Brian Monteith: Diageo deserves to be a lost cause

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THERE'S nothing like a factory closure to get the blood of politicians boiling. Add a highly marginal constituency seat and the fact that after months of embarrassing revelations about MPs' expenses this particular political cause might help justify their exotic existence in the public's eyes – and you suddenly have a potent blend that politicians are queuing up for.

The devastating news for Kilmarnock, that Johnnie Walker is to stride off up the high road to newer, better facilities in Fife, promises to be this summer's futile exercise in political grandstanding.

I can fully appreciate local politicians representing as best they can the interests of their electorate – but when Alex Salmond, John Swinney and Jim Murphy start claiming to talk for the whole of Scotland I say "not in my name".

The first mistake the politicians have made is to see Diageo's plans as only about whisky. It's not. It's about a whole range of spirits and the consolidation by Diageo of the packaging of whisky, gin, vodka and ready-mixed drinks such as Smirnoff Ice, from its three packaging plants into two.

Few in Scotland seem to know, never mind be proud of the fact, that nearly 80 per cent of the UK's gin and vodka is distilled or bottled in Scotland – with Diageo's Smirnoff vodka and the Gordon's and Tanqueray gins being produced at Cameronbridge and bottled at Leven, both in Fife.

With whisky handled there too and an investment of 40 million at Leven in the last two years, it is the scale and efficiency of the Fife and Glasgow plants that spells doom for Kilmarnock.

When Diageo bought Captain Morgan rum and brought the production to Scotland politicians raised their glasses. When Diageo closed the English distillery of Gordon's London Dry Gin and started making all of its Gordon's and Tanqueray gins at Cameronbridge it was seen as a coup for Scotland. There were no tears for the workers down south.

The proud town of Kilmarnock has a long association with Johnnie Walker dating back to 1820, when the 15-year-old John Walker opened a grocer's shop selling his own blend of whisky. Made from various Highland malt and grain whiskies, the brand has grown to become the number one selling premium Scotch in the world.

Those protesting against the packaging hall's closure should remember it is Scotch whisky that the world is buying, not Kilmarnock whisky. While the association with the town is strong it is not a significant enough component of what makes the Johnnie Walker brand so appealing for it to convince Diageo's management to keep its operation in Kilmarnock alive – at a cost of 20m to its bottom line.

Hints that the Scottish taxpayer might give Diageo 20m to stay in Kilmarnock, the protest marches, the haranguing of business leaders through megaphone diplomacy and the engagement of expensive consultants only serves to prolong the pain. Politicians have no compunction about cruelly raising the hopes of people only for them to be inevitably dashed. Labour and SNP leaders will both try to outbid each other while the Tories and Lib Dems don't have the courage to say it's all a sham.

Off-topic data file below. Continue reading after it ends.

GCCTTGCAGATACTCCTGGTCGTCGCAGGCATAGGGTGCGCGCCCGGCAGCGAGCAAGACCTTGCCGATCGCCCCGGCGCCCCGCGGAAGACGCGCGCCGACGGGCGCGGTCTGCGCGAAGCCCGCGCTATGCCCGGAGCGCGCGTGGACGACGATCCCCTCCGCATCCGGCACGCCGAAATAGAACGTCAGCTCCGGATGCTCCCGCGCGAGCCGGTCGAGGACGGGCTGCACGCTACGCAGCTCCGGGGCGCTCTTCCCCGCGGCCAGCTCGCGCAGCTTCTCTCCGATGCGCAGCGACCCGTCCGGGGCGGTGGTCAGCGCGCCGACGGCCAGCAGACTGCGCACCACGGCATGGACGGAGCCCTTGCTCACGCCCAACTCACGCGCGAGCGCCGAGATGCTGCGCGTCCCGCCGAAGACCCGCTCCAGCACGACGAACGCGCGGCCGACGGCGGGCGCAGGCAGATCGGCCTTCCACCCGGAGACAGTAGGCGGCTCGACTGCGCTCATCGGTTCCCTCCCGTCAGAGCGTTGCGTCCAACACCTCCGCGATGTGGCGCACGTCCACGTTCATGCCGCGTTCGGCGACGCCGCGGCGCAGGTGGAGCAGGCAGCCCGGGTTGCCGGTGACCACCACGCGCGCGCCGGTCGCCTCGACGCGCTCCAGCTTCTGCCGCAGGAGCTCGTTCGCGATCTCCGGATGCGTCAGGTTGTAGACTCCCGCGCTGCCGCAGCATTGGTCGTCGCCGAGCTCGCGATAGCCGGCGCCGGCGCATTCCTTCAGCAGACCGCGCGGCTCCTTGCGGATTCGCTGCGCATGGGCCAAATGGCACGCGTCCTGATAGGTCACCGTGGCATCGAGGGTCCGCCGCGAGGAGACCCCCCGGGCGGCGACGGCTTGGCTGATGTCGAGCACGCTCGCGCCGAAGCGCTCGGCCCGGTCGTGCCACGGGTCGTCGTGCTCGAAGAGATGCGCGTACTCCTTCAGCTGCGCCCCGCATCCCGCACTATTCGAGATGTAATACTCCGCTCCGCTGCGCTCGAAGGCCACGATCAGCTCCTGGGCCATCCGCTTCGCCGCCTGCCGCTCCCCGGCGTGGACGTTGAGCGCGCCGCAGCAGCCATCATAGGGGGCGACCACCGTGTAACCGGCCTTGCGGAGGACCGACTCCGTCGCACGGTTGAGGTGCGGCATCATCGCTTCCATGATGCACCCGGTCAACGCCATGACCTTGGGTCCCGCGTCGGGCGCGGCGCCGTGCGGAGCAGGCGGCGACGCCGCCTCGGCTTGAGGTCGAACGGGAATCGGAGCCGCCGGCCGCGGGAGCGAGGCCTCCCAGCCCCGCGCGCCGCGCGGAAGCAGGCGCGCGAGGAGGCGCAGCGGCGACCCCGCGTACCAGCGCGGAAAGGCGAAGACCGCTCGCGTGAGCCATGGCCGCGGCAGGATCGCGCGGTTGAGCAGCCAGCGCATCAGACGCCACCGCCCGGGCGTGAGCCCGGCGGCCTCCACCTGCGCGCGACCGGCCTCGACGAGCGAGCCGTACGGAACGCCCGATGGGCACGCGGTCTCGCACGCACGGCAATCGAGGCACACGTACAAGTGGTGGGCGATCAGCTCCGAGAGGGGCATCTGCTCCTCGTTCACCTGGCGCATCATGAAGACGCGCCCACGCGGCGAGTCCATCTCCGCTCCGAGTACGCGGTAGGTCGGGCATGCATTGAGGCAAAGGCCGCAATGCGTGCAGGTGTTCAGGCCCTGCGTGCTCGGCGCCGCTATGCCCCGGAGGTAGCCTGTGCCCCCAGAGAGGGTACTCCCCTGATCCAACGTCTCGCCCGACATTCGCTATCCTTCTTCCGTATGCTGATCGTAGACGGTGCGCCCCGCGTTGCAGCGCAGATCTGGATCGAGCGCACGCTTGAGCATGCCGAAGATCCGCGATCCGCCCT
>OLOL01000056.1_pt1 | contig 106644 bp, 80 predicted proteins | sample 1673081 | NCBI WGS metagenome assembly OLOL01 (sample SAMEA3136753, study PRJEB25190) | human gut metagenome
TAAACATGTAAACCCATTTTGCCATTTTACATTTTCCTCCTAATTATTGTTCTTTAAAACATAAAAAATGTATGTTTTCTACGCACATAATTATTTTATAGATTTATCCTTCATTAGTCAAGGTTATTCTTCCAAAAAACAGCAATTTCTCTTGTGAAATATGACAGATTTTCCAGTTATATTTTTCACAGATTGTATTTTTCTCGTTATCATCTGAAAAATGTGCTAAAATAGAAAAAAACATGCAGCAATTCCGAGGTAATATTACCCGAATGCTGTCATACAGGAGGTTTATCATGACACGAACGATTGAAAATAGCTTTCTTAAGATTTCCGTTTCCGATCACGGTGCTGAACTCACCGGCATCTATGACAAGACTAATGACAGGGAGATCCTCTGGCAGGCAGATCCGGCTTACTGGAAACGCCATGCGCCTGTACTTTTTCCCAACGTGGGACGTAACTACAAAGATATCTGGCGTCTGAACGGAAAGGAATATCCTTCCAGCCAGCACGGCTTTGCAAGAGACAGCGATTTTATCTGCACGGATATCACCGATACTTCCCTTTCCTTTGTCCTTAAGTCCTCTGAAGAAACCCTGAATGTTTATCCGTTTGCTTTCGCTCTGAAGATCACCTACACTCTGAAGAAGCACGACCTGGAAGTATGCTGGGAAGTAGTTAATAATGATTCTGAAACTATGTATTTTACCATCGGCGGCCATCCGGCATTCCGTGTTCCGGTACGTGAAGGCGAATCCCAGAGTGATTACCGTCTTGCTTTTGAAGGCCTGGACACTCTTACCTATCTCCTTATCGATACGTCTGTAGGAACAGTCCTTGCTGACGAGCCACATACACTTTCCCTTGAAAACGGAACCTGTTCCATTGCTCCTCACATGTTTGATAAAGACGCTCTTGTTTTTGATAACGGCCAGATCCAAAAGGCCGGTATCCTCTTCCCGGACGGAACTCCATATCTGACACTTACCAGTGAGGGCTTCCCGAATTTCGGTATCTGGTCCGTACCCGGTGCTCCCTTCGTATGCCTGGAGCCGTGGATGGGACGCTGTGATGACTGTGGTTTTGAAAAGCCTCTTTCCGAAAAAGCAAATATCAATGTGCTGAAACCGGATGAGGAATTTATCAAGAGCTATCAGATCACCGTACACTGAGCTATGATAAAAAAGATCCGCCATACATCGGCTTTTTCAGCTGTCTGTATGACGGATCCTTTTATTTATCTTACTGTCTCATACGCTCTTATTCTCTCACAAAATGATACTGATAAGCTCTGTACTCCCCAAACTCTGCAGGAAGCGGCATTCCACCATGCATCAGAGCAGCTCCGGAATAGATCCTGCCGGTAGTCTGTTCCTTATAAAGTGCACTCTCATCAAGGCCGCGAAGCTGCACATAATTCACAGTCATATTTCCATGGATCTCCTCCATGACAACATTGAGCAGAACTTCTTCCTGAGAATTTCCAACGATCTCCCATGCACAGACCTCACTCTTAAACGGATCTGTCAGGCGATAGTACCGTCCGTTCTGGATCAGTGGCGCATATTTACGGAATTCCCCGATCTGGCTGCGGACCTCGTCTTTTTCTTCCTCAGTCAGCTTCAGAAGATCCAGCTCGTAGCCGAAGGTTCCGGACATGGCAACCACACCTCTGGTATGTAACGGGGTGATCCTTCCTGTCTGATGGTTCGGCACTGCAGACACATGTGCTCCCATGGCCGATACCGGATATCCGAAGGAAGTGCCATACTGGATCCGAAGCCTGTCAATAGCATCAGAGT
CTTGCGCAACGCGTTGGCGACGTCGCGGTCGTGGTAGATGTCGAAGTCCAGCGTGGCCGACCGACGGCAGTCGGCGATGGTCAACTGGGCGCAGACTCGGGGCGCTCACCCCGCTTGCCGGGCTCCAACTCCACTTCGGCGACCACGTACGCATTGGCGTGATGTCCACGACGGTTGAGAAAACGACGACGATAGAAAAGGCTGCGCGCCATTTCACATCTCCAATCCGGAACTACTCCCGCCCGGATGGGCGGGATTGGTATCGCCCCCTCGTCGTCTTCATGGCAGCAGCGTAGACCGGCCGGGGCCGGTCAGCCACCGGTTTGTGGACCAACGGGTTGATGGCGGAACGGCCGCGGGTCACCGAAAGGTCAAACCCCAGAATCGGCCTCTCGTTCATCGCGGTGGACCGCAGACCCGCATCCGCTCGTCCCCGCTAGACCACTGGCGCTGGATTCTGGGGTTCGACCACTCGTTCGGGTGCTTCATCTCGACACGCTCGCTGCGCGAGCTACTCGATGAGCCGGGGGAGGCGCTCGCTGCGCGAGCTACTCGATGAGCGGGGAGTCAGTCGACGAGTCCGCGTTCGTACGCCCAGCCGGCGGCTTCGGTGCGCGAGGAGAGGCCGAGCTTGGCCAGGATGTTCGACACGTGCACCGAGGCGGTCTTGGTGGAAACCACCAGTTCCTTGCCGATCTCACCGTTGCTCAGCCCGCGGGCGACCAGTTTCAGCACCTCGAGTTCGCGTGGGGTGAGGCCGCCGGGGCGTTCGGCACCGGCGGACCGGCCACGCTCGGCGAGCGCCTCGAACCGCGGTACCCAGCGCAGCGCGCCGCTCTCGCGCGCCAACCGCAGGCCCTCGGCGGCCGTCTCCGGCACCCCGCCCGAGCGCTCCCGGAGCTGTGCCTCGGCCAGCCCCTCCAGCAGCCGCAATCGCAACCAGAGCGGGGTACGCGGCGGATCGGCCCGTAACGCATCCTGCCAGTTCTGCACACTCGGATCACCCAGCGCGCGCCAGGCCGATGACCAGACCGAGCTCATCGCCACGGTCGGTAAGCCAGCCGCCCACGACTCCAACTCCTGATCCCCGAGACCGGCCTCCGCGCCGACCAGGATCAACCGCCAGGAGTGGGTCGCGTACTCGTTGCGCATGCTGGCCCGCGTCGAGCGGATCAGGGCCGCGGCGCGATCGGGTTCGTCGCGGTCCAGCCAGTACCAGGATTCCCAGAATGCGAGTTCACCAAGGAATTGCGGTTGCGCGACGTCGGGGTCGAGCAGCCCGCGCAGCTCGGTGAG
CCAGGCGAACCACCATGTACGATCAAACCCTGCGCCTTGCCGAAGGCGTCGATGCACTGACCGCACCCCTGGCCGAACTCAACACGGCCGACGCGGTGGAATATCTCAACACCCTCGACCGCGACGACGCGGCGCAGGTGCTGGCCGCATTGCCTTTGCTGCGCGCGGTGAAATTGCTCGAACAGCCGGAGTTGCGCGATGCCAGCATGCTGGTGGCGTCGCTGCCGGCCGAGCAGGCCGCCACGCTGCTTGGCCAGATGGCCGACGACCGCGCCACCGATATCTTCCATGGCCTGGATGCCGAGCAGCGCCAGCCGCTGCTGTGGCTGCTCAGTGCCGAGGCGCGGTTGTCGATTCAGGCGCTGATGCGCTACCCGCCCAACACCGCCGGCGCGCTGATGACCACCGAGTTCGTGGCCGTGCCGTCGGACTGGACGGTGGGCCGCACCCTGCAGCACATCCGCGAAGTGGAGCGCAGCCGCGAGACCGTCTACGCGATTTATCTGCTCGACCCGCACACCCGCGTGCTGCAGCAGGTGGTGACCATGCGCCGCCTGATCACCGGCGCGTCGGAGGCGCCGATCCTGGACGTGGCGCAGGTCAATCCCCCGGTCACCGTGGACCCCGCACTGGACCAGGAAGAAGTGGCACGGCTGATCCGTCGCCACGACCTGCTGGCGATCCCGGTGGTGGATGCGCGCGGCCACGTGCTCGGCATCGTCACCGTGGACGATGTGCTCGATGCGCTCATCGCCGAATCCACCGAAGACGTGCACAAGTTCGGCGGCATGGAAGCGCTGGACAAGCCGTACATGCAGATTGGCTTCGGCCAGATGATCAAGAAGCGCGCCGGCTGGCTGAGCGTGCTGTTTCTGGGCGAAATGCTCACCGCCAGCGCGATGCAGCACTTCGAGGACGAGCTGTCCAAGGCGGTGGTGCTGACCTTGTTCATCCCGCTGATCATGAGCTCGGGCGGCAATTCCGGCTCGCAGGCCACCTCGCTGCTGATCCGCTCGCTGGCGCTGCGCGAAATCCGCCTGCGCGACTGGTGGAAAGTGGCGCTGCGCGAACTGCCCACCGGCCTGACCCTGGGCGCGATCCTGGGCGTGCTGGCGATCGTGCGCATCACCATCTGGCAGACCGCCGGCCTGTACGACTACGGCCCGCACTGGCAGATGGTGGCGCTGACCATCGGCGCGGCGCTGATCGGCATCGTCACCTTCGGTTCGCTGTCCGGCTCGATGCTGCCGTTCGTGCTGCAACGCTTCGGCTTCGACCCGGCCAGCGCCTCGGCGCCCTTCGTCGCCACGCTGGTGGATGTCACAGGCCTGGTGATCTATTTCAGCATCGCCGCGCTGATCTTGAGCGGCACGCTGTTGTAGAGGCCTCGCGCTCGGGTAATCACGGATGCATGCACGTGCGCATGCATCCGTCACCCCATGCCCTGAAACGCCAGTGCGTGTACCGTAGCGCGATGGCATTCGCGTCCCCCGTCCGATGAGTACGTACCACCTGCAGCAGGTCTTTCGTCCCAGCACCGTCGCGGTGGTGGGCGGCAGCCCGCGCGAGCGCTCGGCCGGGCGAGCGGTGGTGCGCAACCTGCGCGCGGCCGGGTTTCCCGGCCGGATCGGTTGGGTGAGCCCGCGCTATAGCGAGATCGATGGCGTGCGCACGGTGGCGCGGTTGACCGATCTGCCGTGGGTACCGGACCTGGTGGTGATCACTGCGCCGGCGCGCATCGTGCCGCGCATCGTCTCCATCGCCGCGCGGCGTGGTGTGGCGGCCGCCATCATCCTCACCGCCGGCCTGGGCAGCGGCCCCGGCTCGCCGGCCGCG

For Scotland to prosper in the future, to give hope to the rising number of unemployed that there will be new jobs for them, we have to attract greater investment at home and abroad. Giving one of Scotland's largest investors and largest employers a media kicking tells other companies to stay away.

Scotland's interest is in seeing Diageo prosper and showing other spirits producers that being in Scotland adds value to their brands.

The loss of 700 jobs in a town the size of Kilmarnock is a serious economic shock that will bring painful social repercussions, but politicians would be better considering how to alleviate the pain and give Killie fresh hope for new investment than telling Diageo how to run its spirits business.

Kilmarnock's best interest is not Fife's best interest and not necessarily even Scotland's best interest. It's time our national politicians were honest with us and faced up to this.

SO Tony Blair could yet become the President of the united states of Europe? Spare us please! The UK's Europe minister, Glenys Kinnock, has shown her hand and admitted what we suspected all along – that Gordon Brown will nominate Tony Blair.

If Ireland decides to back the Lisbon Treaty in a fresh referendum expected in the autumn – the only country to ask its people what they think – then the European elite will soon after get together and choose their man or woman. Apparently it will need to be a big beast to impress other world leaders and who's bigger than Tony?

The French President, Nicolas Sarkozy, will not want Jacques Chirac to steal his thunder and there's no one else that passes muster. An unknown shrinking violet from Luxembourg won't do, seemingly.

Not that we'll have a say in it. Denied a vote by Brown in agreeing to the Lisbon Treaty, denied a choice in the European leadership and denied a general election that would undoubtedly end this hijacking of democracy, one can't help thinking Gordon Brown doesn't like elections.

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